The provincial government is loosening wine-labelling restrictions as it allows more Okanagan Valley wineries to include smaller regional names on labels along with the Okanagan Valley appellation.
Drives are underway to extend the privilege to wines made from grapes grown on the Naramata or Skaha benches.
Winemakers using grapes from the Okanagan Falls region got news July 27 that they are eligible to put that sub-appellation, or sub-geographic indicator, on wine-bottle labels.
In 2015, the B.C. government approved the Golden Mile Bench as the first such sub-appellation.
Winery owners in more Okanagan Valley regions want to be able to use geographic designations on labels to raise their areas’ prestige and help consumers find wine with characteristics specific to small regions within the valley.
Winery and vineyard owners whose properties are on the Naramata Bench are in a four-week voting process, which ends August 27, Hillside Winery and Bistro winemaker Kathy Malone told Business in Vancouver.
Around 40 people get to vote, and proponents of making the Naramata Bench B.C.’s third sub-appellation need the approval of at least two-thirds of those eligible voters. Abstentions, she said, count as votes against the new designation.
“We really want people to get out and vote. I would dearly love to see a ‘yes’ vote, but if it is a ‘no’ vote, this is something that we would like to know,” and not have the plebiscite fail due to apathy, Malone said.
Malone and others on a committee promoting the new sub-appellation contracted scientists to complete a report to make the case that Naramata Bench’s soils, elevation and climate make the region distinctive from surrounding areas.
They submitted the report to the British Columbia Wine Authority (BCWA) in April, and the BCWA sent consultative emails to its members across the province to see if anyone had concerns about the proposal.
Views from winery and vineyard owners whose properties lie just outside the proposed Naramata Bench region’s designated boundaries will be keenly listened to, Malone said, but only wine-industry stakeholders whose land is inside the boundary area are eligible to vote.
“We’re hoping that government will approve this by year’s end and that 2018 wines will be able to have the sub-geographic indicator on labels,” she added.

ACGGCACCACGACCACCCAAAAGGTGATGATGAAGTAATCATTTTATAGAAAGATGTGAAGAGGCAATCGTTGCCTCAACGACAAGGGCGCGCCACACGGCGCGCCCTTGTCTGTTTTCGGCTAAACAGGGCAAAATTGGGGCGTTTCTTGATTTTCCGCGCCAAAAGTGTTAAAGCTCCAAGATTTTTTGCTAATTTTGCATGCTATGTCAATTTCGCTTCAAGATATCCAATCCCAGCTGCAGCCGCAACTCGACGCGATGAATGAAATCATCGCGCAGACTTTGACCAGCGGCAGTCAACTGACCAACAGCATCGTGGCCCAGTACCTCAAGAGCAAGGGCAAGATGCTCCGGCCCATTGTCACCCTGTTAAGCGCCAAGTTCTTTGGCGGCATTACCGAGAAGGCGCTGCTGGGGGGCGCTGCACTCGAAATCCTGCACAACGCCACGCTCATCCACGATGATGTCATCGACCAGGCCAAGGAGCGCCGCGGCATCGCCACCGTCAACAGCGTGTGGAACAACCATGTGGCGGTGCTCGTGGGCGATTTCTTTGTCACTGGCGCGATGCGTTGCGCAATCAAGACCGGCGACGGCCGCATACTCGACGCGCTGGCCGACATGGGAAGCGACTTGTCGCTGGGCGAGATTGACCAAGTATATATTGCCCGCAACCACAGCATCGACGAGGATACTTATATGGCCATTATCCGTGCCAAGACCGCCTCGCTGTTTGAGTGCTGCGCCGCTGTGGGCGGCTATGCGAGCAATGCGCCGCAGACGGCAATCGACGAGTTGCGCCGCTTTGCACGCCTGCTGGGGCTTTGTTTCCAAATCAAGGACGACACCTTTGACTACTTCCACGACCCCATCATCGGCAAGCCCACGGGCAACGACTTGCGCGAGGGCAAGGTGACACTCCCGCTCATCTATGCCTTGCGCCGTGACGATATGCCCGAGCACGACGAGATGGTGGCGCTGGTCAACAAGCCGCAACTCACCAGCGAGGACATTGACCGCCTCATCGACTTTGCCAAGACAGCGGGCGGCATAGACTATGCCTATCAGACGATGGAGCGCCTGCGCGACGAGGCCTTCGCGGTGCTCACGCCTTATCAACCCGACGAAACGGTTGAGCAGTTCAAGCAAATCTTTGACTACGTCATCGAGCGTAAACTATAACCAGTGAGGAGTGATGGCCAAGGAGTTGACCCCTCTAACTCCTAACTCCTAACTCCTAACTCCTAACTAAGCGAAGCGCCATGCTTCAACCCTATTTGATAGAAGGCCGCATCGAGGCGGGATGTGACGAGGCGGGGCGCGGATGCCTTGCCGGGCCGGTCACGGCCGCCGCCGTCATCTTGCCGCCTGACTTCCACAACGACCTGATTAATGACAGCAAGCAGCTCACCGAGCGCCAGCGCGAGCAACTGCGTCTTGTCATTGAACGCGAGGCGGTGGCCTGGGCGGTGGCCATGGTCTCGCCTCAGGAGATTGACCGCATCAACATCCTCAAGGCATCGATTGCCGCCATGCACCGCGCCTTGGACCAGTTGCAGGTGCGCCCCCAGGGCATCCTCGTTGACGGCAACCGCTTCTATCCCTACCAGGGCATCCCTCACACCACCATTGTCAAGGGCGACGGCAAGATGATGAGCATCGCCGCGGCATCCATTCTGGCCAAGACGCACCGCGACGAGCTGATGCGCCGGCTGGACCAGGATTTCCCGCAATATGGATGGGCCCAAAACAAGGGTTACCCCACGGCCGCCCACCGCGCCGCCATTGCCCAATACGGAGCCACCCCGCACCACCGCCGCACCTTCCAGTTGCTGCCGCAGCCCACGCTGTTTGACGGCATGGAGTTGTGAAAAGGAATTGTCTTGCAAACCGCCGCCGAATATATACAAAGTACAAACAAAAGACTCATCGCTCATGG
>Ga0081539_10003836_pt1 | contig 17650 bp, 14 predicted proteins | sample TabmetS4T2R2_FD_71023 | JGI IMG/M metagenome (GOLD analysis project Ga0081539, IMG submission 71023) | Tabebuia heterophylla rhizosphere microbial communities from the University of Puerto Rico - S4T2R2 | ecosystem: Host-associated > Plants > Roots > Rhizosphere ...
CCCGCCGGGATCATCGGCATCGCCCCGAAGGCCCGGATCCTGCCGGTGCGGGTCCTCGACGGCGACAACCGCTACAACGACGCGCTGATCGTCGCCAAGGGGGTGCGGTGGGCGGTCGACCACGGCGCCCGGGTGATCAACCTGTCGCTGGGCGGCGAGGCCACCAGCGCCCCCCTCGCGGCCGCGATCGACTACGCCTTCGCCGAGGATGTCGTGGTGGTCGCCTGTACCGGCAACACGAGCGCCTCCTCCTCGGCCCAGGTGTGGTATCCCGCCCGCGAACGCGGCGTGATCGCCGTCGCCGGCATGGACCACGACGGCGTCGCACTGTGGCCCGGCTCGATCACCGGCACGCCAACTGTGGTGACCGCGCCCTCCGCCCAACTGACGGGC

Winery principals whose ventures are on the nearby Skaha Bench are also jockeying to get Victoria’s approval of their sub-region as another sub-appellation.
For John Skinner, whose Painted Rock Estate Winery is on the Skaha Bench, having a sub-regional designation is a way to entice customers and enable them to better understand the Okanagan region. He has spent much of the past year visiting England and parts of Europe to meet restaurant owners, distributors and others, with the aim of creating an export market for Okanagan wines.
(Image: Painted Rock Estate Winery owner John Skinner has made multiple trips to Europe to introduce sommeliers and others to B.C. wines | Painted Rock Estate Winery)
“We’re in the top restaurant in Bordeaux right now,” he said. “We’re in the No. 1 restaurant in London, England. I want [diners] to know about the Okanagan Valley, and then I want them to be able to peel the onion and learn about Skaha Bench.”
Skinner and principals at neighbouring Skaha Bench wineries have similarly hired scientists to produce a report, which has been submitted to the BCWA.
They are consulting land owners on the bench, as well as others outside the area, and expect to submit a formal proposal to the BCWA by the end of August. The BCWA would then hold a similar four-week plebiscite and forward its results to the Ministry of Agriculture, which would launch the process to allow the new designation.
The recent drives to create sub-appellations follow the 2015 founding of the B.C. Wine Appellation Task Group, which planned to splinter the Okanagan Valley into 15 contiguous regions, in a way that would resemble a cracked mirror.
“I wanted it all to happen at once,” task group chairman and Summerhill Pyramid Winery principal Ezra Cipes told BIV.
In the end, however, the project proved too ambitious for the task group, and it was left to deeper-pocketed groups of winery owners to spend the necessary time on reports, lobbying and consultation to get their regions designated.
Cipes believes there will likely be parts of the Okanagan Valley that never become part of a designated sub-region, and therefore wine made from grapes grown in those areas will be limited to having the Okanagan Valley geographic indicator on bottle labels.
Skinner never supported the cracked-mirror approach of putting the entire valley into distinct sub-appellations.
“It just doesn’t make a lot of sense to me,” he said. “But if you’ve got a legitimate sub-appellation, fair enough.”•